Jonathan Reeve Price, who earned a Doctorate of Fine Arts from Yale, has exhibited conceptual and public art in numerous galleries and museums, including the Albuquerque Museum, the Brooklyn Museum, and the Jewish Museum in New York. Having worked at Apple in technical communication, and consulted with an A-to-Z of major computer companies in the U.S. and Japan, as well as the Los Alamos and Sandia National Labs, he now focuses on digital imagery created and manipulated on a Mac, combining text and imagery to tell stories.
He lives with his wife Lisa and two Corgis, overlooking the Rio Grande as it flows around and through the oxbow.
Rivers fascinate me. Living next to the Rio Grande here in Albuquerque, I get to see the water shine, then disappear in drought, only to swell again in spring, filling the bosque with life, feeding the alfalfa fields via the acequia, marking our landscape with the green stripe down the middle of the dry desert. And, down south, our Rio Grande acts as a liquid border—the imaginary line drawn down the middle of the river as it passes between Texas and Mexico, the last barrier that migrants face as they come north.
Exploring the photos and satellite data of this mighty river may help us imagine those people struggling across the river, and the trackers from the Border Patrol waiting on the American side. I explore the original, useful, scientific images, taking them apart and rebuilding them with half a dozen applications, to imagine the trek of the migrants through this dangerous terrain. My prints are markers on the trail. I live next to the San Antonio Oxbow, just south of Montaño, and walk by every day. Threatened by development, this bend in the river offers refuge to innumerable birds. Out of the main flow of the river, this idling water encourages reeds and rushes, cottonwoods and willows. Years ago, the Army Corps of Engineers led the river away from the bluff, saving the homes built on the overlook, and creating this quiet backwater. Now it is up to us to save the oxbow itself.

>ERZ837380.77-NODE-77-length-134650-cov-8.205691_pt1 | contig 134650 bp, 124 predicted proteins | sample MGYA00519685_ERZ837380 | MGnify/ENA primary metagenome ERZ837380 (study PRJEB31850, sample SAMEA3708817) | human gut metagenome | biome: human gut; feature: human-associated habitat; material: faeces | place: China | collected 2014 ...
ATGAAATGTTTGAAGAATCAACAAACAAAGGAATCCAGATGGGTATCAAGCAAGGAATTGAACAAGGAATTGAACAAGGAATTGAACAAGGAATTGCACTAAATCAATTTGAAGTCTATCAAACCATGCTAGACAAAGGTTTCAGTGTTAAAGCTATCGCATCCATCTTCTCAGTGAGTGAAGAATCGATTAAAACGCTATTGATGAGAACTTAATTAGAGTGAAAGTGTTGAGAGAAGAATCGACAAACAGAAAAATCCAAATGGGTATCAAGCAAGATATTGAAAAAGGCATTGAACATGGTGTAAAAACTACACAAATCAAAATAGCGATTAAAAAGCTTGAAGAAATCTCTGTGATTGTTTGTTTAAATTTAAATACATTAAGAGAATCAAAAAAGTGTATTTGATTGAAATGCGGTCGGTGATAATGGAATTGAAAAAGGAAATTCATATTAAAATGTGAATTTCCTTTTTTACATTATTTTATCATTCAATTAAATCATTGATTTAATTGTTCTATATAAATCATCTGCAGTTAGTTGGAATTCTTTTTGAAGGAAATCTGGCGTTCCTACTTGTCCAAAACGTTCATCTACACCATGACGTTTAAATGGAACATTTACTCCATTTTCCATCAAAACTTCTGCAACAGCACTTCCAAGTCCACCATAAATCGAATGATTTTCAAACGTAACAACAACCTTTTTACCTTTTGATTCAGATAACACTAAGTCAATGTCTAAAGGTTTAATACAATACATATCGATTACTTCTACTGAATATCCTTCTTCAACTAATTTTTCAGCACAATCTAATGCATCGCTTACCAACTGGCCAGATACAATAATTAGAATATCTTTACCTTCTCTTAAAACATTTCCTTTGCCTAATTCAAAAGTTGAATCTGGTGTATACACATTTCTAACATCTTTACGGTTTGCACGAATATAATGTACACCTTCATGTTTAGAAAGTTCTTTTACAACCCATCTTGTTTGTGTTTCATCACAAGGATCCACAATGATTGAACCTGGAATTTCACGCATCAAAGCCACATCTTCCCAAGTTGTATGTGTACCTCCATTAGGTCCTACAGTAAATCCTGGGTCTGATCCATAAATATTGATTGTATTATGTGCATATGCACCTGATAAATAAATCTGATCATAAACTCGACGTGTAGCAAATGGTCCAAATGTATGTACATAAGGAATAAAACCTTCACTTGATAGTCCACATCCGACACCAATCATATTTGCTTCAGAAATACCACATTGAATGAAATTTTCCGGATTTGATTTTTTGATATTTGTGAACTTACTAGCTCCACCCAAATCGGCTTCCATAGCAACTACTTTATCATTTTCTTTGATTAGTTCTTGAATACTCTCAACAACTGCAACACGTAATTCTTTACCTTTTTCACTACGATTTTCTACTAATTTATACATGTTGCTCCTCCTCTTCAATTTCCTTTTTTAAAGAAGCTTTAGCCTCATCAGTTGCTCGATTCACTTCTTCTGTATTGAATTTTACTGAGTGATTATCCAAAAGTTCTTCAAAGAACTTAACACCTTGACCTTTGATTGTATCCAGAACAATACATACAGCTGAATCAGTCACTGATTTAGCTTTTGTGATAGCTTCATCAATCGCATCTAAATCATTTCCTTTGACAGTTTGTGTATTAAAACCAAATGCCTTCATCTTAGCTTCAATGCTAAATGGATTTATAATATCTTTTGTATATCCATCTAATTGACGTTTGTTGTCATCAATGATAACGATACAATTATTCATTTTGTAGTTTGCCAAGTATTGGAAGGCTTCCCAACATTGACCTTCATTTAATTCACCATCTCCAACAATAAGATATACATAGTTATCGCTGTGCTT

There’s one other river in my imagination. It’s the Lena, flowing north out of Siberia into the Arctic, making a lush fan of green in the brief summer there, before freezing over—or, at least it did so before climate change started melting the tundra and extending summer in a landscape that used to be frozen all year.
In this show, then, I am exploring the precarious and the dangerous–the wetlands and the borderlands. I look forward to hearing what you think.